Principle or person?

When reading the Gospels, have you noted how consistently Jesus turned people away from a worship of himself and curbed the belief that he exercised a personal power of his own? This is especially evident in the Gospel of John. Jesus emphasized that his teaching and healing works testified to the power and presence of his Father, divine Spirit. This wasn't a false modesty. It explained the eternal spiritual power of the message his life conveys to the world. It reveals a key point for all who desire to practice or experience Christian healing today.

If Christ Jesus had presented nothing more than a particularly powerful charismatic personality, the stir that he created in people's hearts would have been short-lived. He would simply have been a phenomenon of his own time. But Jesus did not live to glorify himself; he lived to glorify God, to make God known. He prayed, "Glorify thy Son, that thy Son also may glorify thee" (John 17:1). Jesus' sinlessness enabled the glory of God to shine through his life. His self-denial, his rejection of an ego apart from God, lifted the clouds of personal sense that would obscure the light of holiness, the nature of divinity, the infinity of good, the consciousness of Love.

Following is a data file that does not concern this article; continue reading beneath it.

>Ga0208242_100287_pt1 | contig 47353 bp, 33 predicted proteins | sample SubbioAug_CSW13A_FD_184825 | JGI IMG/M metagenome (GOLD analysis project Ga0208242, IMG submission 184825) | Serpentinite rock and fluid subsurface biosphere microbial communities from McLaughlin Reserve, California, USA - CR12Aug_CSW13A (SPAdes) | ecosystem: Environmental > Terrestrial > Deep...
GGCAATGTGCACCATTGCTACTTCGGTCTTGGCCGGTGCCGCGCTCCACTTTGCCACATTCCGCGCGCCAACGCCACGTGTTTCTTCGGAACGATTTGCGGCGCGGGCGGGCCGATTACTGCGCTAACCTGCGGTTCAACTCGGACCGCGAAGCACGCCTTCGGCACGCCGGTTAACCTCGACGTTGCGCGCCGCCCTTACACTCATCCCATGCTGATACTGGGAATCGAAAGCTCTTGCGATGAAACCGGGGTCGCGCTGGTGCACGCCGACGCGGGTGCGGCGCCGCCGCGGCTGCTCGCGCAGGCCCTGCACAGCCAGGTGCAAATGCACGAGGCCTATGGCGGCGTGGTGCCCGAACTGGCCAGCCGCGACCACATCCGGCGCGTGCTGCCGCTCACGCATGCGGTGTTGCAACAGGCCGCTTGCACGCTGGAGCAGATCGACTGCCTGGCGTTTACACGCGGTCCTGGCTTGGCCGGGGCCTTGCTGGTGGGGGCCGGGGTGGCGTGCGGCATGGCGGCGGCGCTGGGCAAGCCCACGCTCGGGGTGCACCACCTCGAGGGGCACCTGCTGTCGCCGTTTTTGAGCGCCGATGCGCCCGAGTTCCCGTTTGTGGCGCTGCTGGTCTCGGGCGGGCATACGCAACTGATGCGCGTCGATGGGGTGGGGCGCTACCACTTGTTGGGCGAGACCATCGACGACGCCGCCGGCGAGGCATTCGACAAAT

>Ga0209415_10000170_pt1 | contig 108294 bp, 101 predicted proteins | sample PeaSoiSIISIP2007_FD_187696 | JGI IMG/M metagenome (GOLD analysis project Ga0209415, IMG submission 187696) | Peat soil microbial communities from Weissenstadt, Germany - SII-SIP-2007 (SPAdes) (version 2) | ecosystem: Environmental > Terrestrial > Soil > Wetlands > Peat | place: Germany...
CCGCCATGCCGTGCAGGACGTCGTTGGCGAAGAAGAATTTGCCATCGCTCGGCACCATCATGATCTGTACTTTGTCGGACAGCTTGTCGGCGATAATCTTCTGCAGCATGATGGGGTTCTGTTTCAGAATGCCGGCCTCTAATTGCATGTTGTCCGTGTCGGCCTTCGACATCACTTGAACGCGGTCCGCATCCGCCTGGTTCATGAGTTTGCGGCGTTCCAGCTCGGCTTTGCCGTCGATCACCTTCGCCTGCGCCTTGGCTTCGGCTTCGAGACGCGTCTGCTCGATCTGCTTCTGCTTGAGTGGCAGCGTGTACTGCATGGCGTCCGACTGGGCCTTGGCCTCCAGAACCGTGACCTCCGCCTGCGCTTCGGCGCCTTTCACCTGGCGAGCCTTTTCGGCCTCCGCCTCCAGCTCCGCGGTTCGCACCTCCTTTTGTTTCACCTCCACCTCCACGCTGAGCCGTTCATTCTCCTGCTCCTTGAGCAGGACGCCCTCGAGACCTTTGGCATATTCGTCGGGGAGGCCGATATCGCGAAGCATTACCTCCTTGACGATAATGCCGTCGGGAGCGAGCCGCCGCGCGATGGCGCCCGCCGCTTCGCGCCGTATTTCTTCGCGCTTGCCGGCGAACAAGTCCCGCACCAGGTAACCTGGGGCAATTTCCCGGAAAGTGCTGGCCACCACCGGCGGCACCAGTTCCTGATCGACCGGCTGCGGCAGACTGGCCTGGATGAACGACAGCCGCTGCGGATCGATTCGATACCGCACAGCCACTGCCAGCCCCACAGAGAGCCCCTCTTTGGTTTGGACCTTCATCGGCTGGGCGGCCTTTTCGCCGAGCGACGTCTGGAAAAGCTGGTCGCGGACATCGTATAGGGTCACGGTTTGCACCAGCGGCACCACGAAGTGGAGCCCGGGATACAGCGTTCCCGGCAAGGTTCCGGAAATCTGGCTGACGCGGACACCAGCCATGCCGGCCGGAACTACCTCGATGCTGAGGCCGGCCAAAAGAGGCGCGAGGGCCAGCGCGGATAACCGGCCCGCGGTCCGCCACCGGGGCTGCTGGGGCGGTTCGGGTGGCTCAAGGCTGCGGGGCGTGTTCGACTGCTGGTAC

In next week's Sentinel—
May 9, 1994

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